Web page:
资本主义居然弱爆了,叫一伙从洋媚外的情何以堪。呵呵

461 Immediately after the battle Sir Andrew Mitchell called upon the king to congratulate him upon his great victory. General Seidlitz, who had led the two decisive cavalry charges, was in the royal tent. The king, in reply to the congratulations of the English minister, pointed to General Seidlitz and said, The king said that he would come and see me incognito at Brussels. But having fallen ill a couple of leagues from Cleves, he wrote me that he expected I would make the advances. I went accordingly to present my profound homages. I found at the gate of the court-yard a single soldier on guard. The privy councilor Rambonet, Minister of State, was walking about the court, blowing on his fingers to warm them. He had on great ruffles of dirty linen, a hat with holes in it, and an old periwig, one end of which hung down into one of his pockets, while the other hardly covered his shoulder.

In conclusion, in most pathetic terms he entreated the king to listen to terms of peace, and thus to prevent the ruin of himself, of his people, and of his royal house.

Destruction of the Army of Prince Charles.Dismay in Vienna.Testimony of Napoleon I.Of Voltaire.Wretchedness of the King.Compromise rejected.New Preparations for War.Treaty between England and Prussia.Plan of the Campaign.Siege of Olmütz.Death of Prince Augustus William.The Baggage Train.The irreparable Disaster.Anxiety of Frederick for Wilhelmina.The March against the Russians.The Battle of Zorndorf.Anecdotes of Frederick. General Maguire had been left in Dresden with but about fourteen thousand men for its defense. On Saturday, July 13th, the Prussian army appeared before the city. All the night they were erecting their batteries. Early Sunday morning the cannonade began. As Daun might speedily arrive at the head of sixty thousand troops for the relief of the garrison, the bombardment was conducted with the utmost possible energy. Day and night the horrible tempest fell upon the doomed city. Adversity had soured the kings disposition, and rendered him merciless. He had no compassion upon the innocent inhabitants. It was his aim, at whatever cost, to secure the immediate surrender of the place. He cruelly directed his terrific fire upon the thronged dwellings rather than upon the massive fortifications. Street after street blazed up in flames. It was Fredericks relentless503 plan by fire torture to force the citizens to compel Maguire to the surrender. But the Austrian commander hardened his heart against the misery of the Saxon people, and held the place.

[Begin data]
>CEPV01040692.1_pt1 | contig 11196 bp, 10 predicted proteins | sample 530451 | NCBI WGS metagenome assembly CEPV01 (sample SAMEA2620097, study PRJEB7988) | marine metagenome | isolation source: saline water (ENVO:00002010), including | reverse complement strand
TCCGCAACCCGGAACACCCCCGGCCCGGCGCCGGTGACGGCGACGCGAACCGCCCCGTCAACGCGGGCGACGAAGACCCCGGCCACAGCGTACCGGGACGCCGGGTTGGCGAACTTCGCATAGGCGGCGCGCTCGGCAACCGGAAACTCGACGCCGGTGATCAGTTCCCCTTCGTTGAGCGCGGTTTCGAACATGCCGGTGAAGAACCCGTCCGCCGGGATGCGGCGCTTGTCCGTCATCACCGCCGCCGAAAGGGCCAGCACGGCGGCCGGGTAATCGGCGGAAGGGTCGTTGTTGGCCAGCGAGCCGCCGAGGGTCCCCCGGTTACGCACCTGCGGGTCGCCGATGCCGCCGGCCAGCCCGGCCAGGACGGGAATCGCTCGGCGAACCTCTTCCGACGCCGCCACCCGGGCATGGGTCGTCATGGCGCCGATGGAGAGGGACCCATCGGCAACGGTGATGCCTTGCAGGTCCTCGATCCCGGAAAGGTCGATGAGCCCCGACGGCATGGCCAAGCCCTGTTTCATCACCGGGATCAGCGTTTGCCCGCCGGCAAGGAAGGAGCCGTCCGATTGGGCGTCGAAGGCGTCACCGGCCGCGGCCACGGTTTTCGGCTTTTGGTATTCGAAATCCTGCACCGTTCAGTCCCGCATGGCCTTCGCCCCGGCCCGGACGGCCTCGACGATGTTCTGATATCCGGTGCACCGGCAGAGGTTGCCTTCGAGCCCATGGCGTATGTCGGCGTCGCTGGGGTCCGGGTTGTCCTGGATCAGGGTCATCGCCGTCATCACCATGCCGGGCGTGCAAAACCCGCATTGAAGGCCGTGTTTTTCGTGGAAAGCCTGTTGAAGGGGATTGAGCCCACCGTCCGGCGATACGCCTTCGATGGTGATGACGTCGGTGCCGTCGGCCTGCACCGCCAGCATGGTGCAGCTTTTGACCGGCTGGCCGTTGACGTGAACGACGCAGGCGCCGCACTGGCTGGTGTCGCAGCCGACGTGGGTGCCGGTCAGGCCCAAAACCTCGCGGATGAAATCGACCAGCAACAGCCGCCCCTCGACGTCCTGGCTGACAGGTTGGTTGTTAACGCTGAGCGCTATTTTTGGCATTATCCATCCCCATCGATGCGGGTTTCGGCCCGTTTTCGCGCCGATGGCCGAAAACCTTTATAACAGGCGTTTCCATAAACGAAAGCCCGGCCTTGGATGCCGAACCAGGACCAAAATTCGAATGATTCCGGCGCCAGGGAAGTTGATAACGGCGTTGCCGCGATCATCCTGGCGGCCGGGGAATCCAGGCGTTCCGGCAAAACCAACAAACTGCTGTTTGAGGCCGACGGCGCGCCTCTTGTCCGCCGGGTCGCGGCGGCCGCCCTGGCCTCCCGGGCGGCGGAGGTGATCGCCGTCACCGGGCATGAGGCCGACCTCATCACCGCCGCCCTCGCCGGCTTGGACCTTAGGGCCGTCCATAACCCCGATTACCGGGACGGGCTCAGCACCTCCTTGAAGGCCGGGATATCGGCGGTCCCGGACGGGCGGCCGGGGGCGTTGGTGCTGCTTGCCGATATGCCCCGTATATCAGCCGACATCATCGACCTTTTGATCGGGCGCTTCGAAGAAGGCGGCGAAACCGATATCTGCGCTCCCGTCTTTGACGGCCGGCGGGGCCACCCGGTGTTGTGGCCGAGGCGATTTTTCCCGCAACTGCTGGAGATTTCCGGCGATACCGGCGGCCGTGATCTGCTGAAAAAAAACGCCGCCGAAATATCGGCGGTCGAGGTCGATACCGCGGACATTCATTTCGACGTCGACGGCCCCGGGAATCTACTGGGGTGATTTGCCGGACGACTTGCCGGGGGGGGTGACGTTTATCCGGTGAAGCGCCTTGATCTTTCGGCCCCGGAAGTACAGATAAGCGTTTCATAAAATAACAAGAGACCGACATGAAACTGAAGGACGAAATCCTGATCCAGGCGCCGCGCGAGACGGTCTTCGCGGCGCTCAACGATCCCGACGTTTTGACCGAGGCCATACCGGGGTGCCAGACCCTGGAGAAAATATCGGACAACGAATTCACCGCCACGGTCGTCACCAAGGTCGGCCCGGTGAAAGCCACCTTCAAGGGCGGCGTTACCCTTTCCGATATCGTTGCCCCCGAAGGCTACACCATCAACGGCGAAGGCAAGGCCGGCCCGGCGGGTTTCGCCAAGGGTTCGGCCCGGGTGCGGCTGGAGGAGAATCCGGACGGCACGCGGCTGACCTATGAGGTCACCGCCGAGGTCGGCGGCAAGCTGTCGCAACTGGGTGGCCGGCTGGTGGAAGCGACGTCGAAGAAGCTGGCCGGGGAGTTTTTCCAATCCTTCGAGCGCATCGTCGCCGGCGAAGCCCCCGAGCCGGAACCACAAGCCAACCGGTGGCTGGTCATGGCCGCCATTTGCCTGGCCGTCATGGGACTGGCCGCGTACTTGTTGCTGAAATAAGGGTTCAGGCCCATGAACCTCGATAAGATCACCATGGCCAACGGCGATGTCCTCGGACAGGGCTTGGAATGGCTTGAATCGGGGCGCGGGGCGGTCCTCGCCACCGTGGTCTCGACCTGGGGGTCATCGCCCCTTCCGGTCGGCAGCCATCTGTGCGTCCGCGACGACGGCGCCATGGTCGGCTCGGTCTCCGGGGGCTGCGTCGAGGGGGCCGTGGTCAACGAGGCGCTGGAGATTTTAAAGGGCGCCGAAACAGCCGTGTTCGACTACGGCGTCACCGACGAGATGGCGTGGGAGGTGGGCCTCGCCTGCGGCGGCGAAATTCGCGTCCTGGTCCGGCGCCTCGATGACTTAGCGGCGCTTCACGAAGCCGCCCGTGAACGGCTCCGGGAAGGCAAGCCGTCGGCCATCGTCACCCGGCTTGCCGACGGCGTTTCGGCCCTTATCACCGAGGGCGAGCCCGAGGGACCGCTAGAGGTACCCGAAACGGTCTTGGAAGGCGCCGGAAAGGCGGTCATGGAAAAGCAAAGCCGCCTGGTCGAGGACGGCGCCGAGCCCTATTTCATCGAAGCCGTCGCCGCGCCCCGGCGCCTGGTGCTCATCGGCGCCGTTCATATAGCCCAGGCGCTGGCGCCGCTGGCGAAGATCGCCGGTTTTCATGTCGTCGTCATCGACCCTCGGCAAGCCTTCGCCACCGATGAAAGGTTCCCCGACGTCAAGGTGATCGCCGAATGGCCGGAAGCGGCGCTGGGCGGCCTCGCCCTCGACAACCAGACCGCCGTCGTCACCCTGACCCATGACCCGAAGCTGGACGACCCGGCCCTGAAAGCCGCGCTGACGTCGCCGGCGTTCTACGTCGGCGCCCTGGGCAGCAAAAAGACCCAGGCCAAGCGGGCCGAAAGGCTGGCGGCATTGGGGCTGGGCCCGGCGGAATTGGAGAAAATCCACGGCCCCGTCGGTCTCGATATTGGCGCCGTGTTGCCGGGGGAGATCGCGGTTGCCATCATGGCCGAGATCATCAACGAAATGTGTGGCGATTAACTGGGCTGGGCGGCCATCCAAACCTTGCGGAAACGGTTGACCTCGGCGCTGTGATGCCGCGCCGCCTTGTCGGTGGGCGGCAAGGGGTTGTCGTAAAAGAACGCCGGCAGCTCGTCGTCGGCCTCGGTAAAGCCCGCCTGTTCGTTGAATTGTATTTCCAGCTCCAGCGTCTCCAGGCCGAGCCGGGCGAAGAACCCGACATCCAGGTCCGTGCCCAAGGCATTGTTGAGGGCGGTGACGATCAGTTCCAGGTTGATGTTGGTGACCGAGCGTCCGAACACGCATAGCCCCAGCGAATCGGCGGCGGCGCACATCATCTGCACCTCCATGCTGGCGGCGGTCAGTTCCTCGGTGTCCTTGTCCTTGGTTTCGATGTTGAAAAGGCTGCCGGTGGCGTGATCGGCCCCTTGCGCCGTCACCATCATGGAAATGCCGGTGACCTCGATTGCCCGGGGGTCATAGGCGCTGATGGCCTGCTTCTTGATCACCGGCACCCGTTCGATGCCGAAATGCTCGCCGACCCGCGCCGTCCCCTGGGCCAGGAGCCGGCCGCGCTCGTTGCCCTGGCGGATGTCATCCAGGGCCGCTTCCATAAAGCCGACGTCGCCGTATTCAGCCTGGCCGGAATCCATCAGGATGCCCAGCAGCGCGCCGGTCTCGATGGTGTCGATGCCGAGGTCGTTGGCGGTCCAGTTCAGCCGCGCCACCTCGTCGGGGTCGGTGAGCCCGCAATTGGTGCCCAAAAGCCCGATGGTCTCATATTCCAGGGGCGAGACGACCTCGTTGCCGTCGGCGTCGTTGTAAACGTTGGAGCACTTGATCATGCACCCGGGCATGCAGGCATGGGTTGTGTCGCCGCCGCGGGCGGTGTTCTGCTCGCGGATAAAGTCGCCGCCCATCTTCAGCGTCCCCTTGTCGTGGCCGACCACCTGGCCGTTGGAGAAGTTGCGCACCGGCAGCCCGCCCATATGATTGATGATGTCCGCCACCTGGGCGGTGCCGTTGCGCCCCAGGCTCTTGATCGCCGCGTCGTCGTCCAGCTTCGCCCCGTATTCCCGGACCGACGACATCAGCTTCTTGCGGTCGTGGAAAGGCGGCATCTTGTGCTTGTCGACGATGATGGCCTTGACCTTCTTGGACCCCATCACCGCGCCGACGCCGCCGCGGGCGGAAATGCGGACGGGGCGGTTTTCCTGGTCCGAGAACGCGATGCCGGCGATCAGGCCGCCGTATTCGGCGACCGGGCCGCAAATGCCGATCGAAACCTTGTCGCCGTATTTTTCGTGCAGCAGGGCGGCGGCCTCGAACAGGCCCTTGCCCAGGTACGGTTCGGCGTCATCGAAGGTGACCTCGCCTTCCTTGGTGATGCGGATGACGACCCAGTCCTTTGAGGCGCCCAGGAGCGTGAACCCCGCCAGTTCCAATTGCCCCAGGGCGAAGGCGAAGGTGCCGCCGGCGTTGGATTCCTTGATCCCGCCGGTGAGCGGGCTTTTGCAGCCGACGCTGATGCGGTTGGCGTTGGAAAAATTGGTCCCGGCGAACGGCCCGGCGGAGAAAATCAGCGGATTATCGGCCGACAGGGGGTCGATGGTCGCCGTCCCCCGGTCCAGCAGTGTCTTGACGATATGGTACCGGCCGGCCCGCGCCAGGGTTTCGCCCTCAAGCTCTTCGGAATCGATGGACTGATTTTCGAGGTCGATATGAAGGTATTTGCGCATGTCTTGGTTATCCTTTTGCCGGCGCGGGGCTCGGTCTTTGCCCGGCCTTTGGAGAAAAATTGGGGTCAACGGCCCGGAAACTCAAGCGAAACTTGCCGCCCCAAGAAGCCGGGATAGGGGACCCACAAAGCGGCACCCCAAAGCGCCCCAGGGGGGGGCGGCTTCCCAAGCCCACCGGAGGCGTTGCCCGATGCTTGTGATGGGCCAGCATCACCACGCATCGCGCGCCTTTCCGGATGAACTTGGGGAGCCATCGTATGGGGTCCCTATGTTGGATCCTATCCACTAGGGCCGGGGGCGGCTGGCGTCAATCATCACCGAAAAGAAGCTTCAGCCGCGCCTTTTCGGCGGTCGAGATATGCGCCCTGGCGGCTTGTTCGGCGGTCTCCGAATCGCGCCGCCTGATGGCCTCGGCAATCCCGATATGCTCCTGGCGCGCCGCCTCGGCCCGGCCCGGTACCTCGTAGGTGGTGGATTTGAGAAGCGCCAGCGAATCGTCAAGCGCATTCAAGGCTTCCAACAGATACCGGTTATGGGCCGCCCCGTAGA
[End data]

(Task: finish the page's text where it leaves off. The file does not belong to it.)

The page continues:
Orders had been issued for all the Prussian troops to be rendezvoused by the 5th of February at Wischau. They were then to march immediately about seventy-five miles west, to Trebitsch, which was but a few miles south of Iglau, the point of attack. Here they were to join the French and Saxon troops. The force thus concentrated would amount to twenty-four thousand Prussian301 troops, twenty thousand Saxons, and five thousand French horsemen. With this armyforty-nine thousand strongFrederick was to advance, by one short days march, upon Iglau, where the Austrian garrison amounted to but ten thousand men.